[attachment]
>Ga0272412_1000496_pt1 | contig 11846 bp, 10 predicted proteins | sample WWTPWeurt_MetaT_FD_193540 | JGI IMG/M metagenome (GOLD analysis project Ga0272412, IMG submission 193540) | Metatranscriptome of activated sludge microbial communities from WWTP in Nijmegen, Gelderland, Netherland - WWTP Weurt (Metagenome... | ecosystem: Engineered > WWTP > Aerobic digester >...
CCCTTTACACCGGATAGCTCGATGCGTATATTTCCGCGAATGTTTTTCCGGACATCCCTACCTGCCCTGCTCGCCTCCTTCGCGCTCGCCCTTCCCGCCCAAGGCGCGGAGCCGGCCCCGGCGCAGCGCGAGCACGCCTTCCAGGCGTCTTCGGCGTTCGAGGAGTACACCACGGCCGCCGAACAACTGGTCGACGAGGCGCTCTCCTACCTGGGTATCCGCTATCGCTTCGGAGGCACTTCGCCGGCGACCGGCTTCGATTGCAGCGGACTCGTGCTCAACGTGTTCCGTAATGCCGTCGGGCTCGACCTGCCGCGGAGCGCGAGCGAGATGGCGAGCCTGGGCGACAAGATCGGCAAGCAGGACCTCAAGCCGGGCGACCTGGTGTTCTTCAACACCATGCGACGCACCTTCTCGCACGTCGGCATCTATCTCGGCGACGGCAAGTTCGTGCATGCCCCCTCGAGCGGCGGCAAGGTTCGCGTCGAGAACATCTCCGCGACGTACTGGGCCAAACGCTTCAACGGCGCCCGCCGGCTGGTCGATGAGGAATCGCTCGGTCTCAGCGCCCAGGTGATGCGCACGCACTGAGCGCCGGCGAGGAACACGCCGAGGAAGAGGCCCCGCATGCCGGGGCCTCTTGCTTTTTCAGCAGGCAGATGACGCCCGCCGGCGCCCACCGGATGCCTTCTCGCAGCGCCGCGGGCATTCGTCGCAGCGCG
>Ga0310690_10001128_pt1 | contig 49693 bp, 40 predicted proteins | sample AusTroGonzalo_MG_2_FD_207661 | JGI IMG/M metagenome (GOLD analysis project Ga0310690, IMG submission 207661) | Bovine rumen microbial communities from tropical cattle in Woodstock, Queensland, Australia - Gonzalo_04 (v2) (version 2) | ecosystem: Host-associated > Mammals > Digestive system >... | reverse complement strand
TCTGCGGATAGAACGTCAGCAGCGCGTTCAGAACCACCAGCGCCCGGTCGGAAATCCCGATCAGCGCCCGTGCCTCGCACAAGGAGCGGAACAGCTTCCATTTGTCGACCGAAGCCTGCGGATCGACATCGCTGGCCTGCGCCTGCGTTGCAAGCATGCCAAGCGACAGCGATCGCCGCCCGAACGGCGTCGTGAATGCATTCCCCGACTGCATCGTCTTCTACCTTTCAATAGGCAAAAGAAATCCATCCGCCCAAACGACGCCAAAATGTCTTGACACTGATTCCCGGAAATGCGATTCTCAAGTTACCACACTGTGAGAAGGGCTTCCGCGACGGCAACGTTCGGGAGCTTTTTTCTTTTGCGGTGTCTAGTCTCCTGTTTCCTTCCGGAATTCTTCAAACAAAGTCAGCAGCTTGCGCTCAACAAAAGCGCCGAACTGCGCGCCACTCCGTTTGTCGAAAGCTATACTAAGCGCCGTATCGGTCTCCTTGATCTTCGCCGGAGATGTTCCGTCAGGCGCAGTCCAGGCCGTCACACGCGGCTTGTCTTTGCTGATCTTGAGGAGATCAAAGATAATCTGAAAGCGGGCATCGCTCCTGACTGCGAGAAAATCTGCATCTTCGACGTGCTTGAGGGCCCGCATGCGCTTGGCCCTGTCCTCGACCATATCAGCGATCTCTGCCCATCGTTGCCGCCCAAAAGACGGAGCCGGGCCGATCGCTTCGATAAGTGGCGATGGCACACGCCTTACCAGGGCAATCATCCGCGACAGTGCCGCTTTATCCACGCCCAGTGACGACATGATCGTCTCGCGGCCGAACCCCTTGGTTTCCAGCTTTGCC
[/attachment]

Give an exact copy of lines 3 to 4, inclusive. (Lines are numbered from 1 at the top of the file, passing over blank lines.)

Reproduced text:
>Ga0310690_10001128_pt1 | contig 49693 bp, 40 predicted proteins | sample AusTroGonzalo_MG_2_FD_207661 | JGI IMG/M metagenome (GOLD analysis project Ga0310690, IMG submission 207661) | Bovine rumen microbial communities from tropical cattle in Woodstock, Queensland, Australia - Gonzalo_04 (v2) (version 2) | ecosystem: Host-associated > Mammals > Digestive system >... | reverse complement strand
TCTGCGGATAGAACGTCAGCAGCGCGTTCAGAACCACCAGCGCCCGGTCGGAAATCCCGATCAGCGCCCGTGCCTCGCACAAGGAGCGGAACAGCTTCCATTTGTCGACCGAAGCCTGCGGATCGACATCGCTGGCCTGCGCCTGCGTTGCAAGCATGCCAAGCGACAGCGATCGCCGCCCGAACGGCGTCGTGAATGCATTCCCCGACTGCATCGTCTTCTACCTTTCAATAGGCAAAAGAAATCCATCCGCCCAAACGACGCCAAAATGTCTTGACACTGATTCCCGGAAATGCGATTCTCAAGTTACCACACTGTGAGAAGGGCTTCCGCGACGGCAACGTTCGGGAGCTTTTTTCTTTTGCGGTGTCTAGTCTCCTGTTTCCTTCCGGAATTCTTCAAACAAAGTCAGCAGCTTGCGCTCAACAAAAGCGCCGAACTGCGCGCCACTCCGTTTGTCGAAAGCTATACTAAGCGCCGTATCGGTCTCCTTGATCTTCGCCGGAGATGTTCCGTCAGGCGCAGTCCAGGCCGTCACACGCGGCTTGTCTTTGCTGATCTTGAGGAGATCAAAGATAATCTGAAAGCGGGCATCGCTCCTGACTGCGAGAAAATCTGCATCTTCGACGTGCTTGAGGGCCCGCATGCGCTTGGCCCTGTCCTCGACCATATCAGCGATCTCTGCCCATCGTTGCCGCCCAAAAGACGGAGCCGGGCCGATCGCTTCGATAAGTGGCGATGGCACACGCCTTACCAGGGCAATCATCCGCGACAGTGCCGCTTTATCCACGCCCAGTGACGACATGATCGTCTCGCGGCCGAACCCCTTGGTTTCCAGCTTTGCC